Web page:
Graham Harman: Objects and the Arts
This made my morning.
Visionary Artist Emma Kunz
Her pieces were never meant to be displayed on a museum wall, but to lie on the floor between Kunz and one of her patients, functioning as healing diagrams and aids to meditation.
“Everything happens in accordance with a specific system of law, which I feel within me, and which never allows me to rest.”
The troubling viral trend of the “hilarious” Black poor person
May 7, 2013
Charles Ramsey, the man who helped rescue three Cleveland women presumed dead after going missing a decade ago, has become an instant Internet meme. It’s hardly surprising—the interviews he gave yesterday provide plenty of fodder for a viral video, including memorable soundbites (“I was eatin’ my McDonald’s”) and lots of enthusiastic gestures. But as Miles Klee and Connor Simpson have noted, Ramsey’s heroism is quickly being overshadowed by the public’s desire to laugh at and autotune his story, and that’s a shame. Ramsey has become the latest in a fairly recent trend of “hilarious” black neighbors, unwitting Internet celebrities whose appeal seems rooted in a “colorful” style that is always immediately recognizable as poor or working-class.
Before Ramsey, there was Antoine Dodson, who saved his younger sister from an intruder, only to wind up famous for his flamboyant recounting of the story to a reporter. Since Dodson’s rise to fame, there have been others: Sweet Brown, a woman who barely escaped her apartment complex during a fire last year, and Michelle Clarke, who couldn’t fathom the hailstorm that rained down in her hometown of Houston, and in turn became “the next Sweet Brown.”
Granted, the buzzworthy tactic of reporters interviewing the most loquacious witnesses to a crime or other event is nothing new, and YouTube has countless examples of people of all ethnicities saying ridiculous things. One woman, for instance, saw fit to casually mention her breasts while discussing a local accident, while another man described a car crash with theatrical flair. Earlier this year, a “hatchet-wielding hitchhiker” named Kai matched Dodson’s fame with his astonishing account of rescuing a woman from a racist attacker. But none of those people have been subjected to quite the same level of derisive memeification as Brown, Clark, and now, perhaps, Ramsey—the inescapable echoes of “Hide yo’ kids, hide yo’ wife!” and “Kabooyaw,” the tens of millions of YouTube hits and cameos in other viral videos, even commercials.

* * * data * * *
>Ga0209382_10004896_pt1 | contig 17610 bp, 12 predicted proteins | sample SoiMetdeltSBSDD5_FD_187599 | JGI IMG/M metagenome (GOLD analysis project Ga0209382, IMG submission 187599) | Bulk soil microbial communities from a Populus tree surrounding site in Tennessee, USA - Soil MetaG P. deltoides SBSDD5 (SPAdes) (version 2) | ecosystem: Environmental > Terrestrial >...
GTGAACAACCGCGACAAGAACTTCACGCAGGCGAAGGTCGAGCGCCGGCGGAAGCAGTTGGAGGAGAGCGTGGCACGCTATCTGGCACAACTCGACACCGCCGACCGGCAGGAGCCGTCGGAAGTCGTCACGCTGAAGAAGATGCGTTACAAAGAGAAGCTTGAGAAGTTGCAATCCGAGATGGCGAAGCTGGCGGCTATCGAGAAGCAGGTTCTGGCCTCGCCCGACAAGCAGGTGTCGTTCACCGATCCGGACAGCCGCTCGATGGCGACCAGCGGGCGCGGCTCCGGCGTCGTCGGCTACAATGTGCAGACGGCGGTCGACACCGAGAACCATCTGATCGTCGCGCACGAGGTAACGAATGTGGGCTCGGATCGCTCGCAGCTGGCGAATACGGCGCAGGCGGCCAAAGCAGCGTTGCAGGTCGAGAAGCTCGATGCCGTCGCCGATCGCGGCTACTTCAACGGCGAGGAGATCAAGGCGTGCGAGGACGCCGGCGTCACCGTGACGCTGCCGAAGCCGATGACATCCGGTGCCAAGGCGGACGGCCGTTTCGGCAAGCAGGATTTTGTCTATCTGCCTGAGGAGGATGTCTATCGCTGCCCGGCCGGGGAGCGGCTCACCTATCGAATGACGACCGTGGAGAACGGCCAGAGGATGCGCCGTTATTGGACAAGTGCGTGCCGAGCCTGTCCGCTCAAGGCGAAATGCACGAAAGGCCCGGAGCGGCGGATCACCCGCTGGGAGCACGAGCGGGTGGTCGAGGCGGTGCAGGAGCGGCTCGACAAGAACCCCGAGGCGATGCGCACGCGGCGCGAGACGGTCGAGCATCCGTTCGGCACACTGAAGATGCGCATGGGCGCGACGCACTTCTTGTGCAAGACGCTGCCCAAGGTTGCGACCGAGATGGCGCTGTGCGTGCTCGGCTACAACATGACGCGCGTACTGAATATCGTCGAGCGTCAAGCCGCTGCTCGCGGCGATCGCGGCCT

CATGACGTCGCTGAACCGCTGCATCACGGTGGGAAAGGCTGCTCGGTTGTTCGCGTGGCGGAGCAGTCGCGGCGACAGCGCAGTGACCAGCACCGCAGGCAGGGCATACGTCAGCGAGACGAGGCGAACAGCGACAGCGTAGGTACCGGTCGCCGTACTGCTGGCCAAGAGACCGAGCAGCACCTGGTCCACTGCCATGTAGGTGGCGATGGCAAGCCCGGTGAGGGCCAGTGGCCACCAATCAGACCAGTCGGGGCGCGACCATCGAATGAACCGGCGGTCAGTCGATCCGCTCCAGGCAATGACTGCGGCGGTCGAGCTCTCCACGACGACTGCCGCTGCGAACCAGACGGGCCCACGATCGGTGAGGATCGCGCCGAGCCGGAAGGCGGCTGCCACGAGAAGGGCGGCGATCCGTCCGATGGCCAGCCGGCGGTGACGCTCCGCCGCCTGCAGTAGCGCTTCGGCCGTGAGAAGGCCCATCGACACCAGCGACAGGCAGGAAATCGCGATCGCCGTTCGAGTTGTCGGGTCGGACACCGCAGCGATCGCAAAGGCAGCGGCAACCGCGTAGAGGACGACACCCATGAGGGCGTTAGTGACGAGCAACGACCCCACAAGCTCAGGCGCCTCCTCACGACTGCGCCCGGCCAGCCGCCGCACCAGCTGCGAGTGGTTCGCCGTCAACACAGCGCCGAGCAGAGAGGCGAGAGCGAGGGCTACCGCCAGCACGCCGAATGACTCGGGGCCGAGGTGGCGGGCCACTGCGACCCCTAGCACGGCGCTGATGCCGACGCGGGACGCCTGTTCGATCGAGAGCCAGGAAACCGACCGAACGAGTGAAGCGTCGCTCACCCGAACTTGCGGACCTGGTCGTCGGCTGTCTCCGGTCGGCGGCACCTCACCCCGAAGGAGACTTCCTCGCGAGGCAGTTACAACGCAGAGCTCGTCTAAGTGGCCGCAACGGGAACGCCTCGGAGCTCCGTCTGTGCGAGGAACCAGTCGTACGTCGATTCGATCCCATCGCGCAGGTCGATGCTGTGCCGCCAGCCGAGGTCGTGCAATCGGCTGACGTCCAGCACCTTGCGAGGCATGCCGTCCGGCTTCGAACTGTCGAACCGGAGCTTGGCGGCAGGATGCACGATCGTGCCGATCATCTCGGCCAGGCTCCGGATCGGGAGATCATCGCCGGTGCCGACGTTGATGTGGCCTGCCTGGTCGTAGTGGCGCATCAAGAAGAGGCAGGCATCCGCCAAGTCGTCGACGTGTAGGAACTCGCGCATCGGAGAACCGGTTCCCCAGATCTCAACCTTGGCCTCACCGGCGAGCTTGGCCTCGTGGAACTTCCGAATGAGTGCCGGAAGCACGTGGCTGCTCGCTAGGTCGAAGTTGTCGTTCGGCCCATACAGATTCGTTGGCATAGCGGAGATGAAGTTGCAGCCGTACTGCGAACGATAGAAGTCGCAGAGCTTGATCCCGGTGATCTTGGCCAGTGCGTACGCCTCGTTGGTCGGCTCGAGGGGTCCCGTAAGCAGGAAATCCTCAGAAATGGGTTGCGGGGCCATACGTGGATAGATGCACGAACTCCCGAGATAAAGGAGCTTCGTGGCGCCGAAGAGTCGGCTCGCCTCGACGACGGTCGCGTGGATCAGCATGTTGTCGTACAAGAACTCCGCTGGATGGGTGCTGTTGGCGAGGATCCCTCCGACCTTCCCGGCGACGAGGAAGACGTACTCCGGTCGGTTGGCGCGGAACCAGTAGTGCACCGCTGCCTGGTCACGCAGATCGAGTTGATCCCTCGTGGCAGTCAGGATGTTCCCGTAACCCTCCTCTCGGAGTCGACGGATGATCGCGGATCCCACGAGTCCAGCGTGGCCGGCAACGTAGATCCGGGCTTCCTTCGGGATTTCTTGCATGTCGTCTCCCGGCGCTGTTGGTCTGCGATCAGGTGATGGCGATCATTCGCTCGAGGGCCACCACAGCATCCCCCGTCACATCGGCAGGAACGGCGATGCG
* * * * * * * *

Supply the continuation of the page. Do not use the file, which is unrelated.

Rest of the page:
It’s difficult to watch these videos and not sense that their popularity has something to do with a persistent, if unconscious, desire to see black people perform. Even before the genuinely heroic Ramsey came along, some viewers had expressed concern that the laughter directed at people like Sweet Brown plays into the most basic stereotyping of blacks as simple-minded ramblers living in the “ghetto,” socially out of step with the rest of educated America. Black or white, seeing Clark and Dodson merely as funny instances of random poor people talking nonsense is disrespectful at best. And shushing away the question of race seems like wishful thinking.
Ramsey is particularly striking in this regard, since, for a moment at least, he put the issue of race front and center himself. Describing the rescue of Amanda Berry and her fellow captives, he says, “I knew something was wrong when a little pretty white girl ran into a black man’s arms. Something is wrong here. Dead giveaway!”
The candid statement seems to catch the reporter off guard; he ends the interview shortly afterward. And it’s notable that among the many memorable things Ramsey said on camera, this one has gotten less meme-attention than most. Those who are simply having fun with the footage of Ramsey might pause for a second to actually listen to the man. He clearly knows a thing or two about the way racism prevents us from seeing each other as people.
Now that you know this is a thing, please stop sharing these memes. Poor Black people speaking candidly about various serious incidents isn’t a hilarious joke.
the sound kind of sucks on this, but spot on nonetheless.
That tendency to betray, to lie, and to be perfectly frank. To hide away or show yourself too much. That care in guarding yourself so much that you end up telling your entire life story, your own truth with all the minute details, to a complete stranger. Those desires to flee, to run away when someone shows they’re beginning to understand you, though you haven’t revealed anything. That fear of staying. That indomitable desire for someone and not to be with anybody. To wrap caresses up in words. Those desires to change without giving anything up. That hunger for impossibilities. How to think of this contradictory confusion? It’s truth and lies, it’s good and it’s bad and there is no escape.
Nothing to do. Have a glass of water.
Recipes for Sad Women by Héctor Abad
George Saunders, “Tenth of December”, Talks at Google
If you are a writer, a lover of language, this is a must see. the Q&A is worth the time.
“I am not trying to seem resistant to influences. I merely note that I have always been a poor reader, incurably inattentive, on the look-out for an elsewhere. And I think I can say, in no spirit of paradox, that the reading experiences which have affected me most are those that were best at sending me off to that elsewhere… I felt at home—too much so… I remember feeling disturbed by the imperturbable aspect of his approach. I am wary of disasters that let themselves be recorded like statements of account.”
— Samuel Beckett on reading Kafka, from The Letters of Samuel Beckett 1941-1956